"they appoint a priest to speak to the people at the time of war, and they anoint him with the anointing oil, and he is called the anointed of war; twice the anointed of war speaks unto the people, once in a book at the time they go forth, before they set in battle array, he says to the people, "what man is there", c. and when he has caused his words to be heard, he returns at another time, when they are set in array, he says, "fear not", c.''
this man seems to be an emblem of Gospel ministers, who are anointed with the gifts and graces of the Spirit of God, and whose business it is to encourage the people of God to fight the Lord's battles against sin, Satan, and the world, and not to be afraid of their spiritual enemies directing them to take to them the whole armour of God, and to endure hardness as good soldiers of Christ, to follow him the captain of their salvation, assuring them of victory through him who makes them more than conquerors, and that their warfare is or shortly will be accomplished.
d Hilchot Melachim, c. 7. sect. 1, 2.
And shall say unto them, hear, O Israel,.... Exciting their attention to what he was about to say, and which, as Jarchi observes, was spoken in the holy tongue, or in the Hebrew language:
you approach this day unto battle against your enemies; were marching or ready to march, preparing to engage with them, and a battle seemed near at hand:
let not your hearts faint, fear not, and do not tremble, neither be ye terrified because of them; many words are made use of to animate them against those fears which the strength, number, and appearance of their enemies, would be apt to cause in them. Jarchi observes, that here are four exhortations, answerable to four things which the kings of the nations do (in order to inject terror into their enemies); they shake their shields, to clash them one against another, that hearing their noise they may be afraid of them and flee; they prance their horses, and make them neigh, to cause the noise of the hoofs of their horses to be heard; they shout with their voices, and blow with their trumpets: and accordingly these several clauses are so interpreted in the Misnah e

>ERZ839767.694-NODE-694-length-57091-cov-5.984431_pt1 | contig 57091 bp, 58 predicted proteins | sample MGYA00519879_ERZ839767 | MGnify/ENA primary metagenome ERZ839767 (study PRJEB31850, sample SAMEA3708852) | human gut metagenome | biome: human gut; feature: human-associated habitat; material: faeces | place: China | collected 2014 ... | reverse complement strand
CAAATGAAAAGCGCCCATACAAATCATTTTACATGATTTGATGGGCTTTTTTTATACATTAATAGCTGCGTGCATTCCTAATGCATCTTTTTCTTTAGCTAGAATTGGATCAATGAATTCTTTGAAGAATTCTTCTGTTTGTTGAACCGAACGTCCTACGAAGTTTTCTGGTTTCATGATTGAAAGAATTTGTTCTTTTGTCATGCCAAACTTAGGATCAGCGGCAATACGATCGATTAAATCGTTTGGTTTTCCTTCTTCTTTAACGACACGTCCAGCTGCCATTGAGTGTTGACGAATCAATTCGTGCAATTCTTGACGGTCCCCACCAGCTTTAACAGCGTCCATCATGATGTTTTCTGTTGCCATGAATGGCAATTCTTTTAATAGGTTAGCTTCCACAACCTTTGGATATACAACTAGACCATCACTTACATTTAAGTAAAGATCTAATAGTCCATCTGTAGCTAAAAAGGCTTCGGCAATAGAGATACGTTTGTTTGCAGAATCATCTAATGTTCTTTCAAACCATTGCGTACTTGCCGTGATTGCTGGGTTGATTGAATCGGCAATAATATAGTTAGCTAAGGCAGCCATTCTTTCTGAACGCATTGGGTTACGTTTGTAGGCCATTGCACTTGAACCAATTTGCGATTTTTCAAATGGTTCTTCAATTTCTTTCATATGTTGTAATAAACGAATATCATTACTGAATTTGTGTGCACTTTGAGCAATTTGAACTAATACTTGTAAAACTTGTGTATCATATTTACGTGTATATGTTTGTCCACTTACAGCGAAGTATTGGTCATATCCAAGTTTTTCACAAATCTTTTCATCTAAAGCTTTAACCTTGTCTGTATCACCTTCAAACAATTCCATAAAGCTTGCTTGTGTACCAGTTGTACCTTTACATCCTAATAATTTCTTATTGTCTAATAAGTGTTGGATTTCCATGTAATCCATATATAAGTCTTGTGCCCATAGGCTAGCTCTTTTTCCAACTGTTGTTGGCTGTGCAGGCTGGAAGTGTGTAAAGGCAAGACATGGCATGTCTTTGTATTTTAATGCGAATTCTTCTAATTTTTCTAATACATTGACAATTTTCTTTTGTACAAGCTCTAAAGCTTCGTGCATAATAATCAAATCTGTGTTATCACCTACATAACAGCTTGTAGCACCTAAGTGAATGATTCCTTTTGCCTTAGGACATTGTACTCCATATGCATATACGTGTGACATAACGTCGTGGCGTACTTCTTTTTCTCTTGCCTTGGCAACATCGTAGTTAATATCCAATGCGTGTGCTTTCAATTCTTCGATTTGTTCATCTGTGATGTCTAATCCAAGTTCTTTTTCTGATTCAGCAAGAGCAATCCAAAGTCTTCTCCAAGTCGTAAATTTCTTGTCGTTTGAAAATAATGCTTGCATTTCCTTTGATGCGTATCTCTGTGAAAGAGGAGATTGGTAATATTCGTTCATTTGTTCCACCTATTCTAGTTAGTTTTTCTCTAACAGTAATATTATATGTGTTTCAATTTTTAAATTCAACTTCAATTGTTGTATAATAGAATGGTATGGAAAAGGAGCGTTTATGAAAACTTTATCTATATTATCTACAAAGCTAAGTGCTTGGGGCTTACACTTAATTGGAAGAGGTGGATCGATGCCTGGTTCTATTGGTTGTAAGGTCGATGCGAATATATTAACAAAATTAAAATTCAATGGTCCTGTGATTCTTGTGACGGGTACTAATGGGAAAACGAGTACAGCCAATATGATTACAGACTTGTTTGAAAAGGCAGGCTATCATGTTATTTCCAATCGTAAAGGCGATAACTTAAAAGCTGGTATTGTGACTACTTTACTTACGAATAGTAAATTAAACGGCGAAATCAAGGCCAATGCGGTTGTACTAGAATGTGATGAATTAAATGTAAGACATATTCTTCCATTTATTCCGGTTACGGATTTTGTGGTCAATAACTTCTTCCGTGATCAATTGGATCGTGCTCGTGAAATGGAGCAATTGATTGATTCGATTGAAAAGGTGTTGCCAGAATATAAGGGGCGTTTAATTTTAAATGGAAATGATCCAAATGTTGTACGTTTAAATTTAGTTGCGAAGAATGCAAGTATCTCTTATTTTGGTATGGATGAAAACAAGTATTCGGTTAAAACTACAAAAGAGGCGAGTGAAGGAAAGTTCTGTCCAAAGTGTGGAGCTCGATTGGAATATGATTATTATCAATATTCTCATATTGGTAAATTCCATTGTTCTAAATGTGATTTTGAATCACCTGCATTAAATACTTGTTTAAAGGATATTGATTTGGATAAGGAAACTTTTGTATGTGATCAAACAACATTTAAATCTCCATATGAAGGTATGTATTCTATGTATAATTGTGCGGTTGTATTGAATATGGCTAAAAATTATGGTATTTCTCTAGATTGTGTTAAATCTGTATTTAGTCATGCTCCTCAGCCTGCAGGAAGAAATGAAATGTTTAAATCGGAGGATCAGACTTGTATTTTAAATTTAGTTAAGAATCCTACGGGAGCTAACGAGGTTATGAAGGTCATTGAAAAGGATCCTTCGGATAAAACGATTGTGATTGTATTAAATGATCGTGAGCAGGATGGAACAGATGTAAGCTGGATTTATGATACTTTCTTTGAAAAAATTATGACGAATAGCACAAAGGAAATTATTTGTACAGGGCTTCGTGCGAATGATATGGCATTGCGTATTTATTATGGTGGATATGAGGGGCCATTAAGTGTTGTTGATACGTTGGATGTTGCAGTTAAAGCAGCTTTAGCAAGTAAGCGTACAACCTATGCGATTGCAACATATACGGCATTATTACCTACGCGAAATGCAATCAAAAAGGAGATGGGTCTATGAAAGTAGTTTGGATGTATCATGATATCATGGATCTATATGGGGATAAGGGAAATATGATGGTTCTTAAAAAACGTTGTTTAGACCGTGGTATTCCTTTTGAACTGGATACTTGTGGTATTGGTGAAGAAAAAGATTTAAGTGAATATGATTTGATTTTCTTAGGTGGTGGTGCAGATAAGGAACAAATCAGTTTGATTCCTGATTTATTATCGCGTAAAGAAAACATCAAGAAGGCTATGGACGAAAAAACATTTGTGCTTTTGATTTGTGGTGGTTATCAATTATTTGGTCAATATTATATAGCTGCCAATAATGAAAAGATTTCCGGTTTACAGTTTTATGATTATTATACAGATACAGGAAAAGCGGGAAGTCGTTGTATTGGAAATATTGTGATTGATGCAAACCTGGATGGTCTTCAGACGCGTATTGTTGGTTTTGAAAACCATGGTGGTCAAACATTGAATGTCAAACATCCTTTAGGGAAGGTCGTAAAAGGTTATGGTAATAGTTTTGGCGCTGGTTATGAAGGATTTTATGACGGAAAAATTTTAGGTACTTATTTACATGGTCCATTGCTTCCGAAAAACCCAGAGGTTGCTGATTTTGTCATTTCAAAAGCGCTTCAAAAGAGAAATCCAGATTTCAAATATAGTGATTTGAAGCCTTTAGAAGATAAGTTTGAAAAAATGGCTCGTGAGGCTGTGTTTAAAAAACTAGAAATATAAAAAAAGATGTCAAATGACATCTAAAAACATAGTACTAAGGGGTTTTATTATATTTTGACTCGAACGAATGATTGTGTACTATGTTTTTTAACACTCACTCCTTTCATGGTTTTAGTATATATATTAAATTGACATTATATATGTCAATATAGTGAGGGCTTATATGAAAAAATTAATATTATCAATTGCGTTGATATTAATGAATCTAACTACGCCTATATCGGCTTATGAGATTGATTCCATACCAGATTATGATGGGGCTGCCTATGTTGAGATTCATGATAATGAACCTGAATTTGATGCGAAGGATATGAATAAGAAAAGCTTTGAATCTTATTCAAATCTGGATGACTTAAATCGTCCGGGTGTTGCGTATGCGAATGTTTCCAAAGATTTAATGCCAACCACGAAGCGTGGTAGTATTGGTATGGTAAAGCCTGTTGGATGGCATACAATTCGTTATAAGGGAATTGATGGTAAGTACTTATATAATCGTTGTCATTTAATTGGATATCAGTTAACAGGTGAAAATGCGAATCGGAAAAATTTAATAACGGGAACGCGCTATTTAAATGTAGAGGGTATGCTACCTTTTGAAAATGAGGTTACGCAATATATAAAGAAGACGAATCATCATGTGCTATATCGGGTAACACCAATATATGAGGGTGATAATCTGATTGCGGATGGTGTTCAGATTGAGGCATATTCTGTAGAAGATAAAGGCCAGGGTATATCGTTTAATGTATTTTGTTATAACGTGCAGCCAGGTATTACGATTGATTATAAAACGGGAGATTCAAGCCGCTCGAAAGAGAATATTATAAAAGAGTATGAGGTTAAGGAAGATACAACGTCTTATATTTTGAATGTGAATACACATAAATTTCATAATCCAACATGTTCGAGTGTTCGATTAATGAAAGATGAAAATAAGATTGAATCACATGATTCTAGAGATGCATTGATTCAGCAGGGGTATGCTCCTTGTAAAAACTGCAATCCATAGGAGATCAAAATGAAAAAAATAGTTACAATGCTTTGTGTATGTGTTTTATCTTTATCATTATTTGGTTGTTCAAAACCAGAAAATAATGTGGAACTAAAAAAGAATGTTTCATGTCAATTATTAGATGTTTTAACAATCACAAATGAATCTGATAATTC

""and let not your hearts faint"; at the neighing of the horses, and the brightness of swords: "fear not"; at the clashing of shields: "and do not tremble"; at the sound of trumpets: "neither be ye terrified" at the voice of shouting;''
and no doubt but it takes in everything that has a tendency to cause fear, faintness, and dismay, which they are cautioned against.
e Misn. Sotah, c. 8. sect. 1.
For the Lord your God is he that goeth with you,.... To battle, and therefore they had no reason to fear and be dismayed, to be fainthearted, terrified, and tremble:
fear not, I am with thee,.... Isaiah 41:10, this, according to the Misnah f, respects the ark, and so Jarchi, which was a symbol of the divine Presence, and went with them to battle; see Joshua 6:4
to fight for you against your enemies, to save you; to annoy and destroy the one, and to protect and save the other; thus far the anointed priest addressed the people in an oration to this purpose: the account Maimonides gives of it is, that
"when they have set their ranks, and are near to a battle, the anointed of war stands on an high place, and all the ranks before him, and says to them in the holy tongue, "hear, O Israel", c. unto to save you and then another priest under him causes it to be heard by all the people with an high voice g;''